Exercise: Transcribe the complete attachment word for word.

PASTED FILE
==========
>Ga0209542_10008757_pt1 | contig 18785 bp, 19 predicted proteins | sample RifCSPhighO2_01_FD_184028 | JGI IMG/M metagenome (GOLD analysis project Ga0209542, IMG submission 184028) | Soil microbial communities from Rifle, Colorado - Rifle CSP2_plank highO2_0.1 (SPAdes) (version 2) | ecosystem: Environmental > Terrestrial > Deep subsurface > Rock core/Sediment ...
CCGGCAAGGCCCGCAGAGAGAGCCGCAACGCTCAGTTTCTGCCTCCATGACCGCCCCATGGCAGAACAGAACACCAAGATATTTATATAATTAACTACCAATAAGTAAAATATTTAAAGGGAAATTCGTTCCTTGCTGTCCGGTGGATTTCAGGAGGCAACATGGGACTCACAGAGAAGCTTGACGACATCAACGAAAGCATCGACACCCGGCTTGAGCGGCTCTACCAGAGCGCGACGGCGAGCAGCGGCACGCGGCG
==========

>Ga0209542_10008757_pt1 | contig 18785 bp, 19 predicted proteins | sample RifCSPhighO2_01_FD_184028 | JGI IMG/M metagenome (GOLD analysis project Ga0209542, IMG submission 184028) | Soil microbial communities from Rifle, Colorado - Rifle CSP2_plank highO2_0.1 (SPAdes) (version 2) | ecosystem: Environmental > Terrestrial > Deep subsurface > Rock core/Sediment ...
CCGGCAAGGCCCGCAGAGAGAGCCGCAACGCTCAGTTTCTGCCTCCATGACCGCCCCATGGCAGAACAGAACACCAAGATATTTATATAATTAACTACCAATAAGTAAAATATTTAAAGGGAAATTCGTTCCTTGCTGTCCGGTGGATTTCAGGAGGCAACATGGGACTCACAGAGAAGCTTGACGACATCAACGAAAGCATCGACACCCGGCTTGAGCGGCTCTACCAGAGCGCGACGGCGAGCAGCGGCACGCGGCG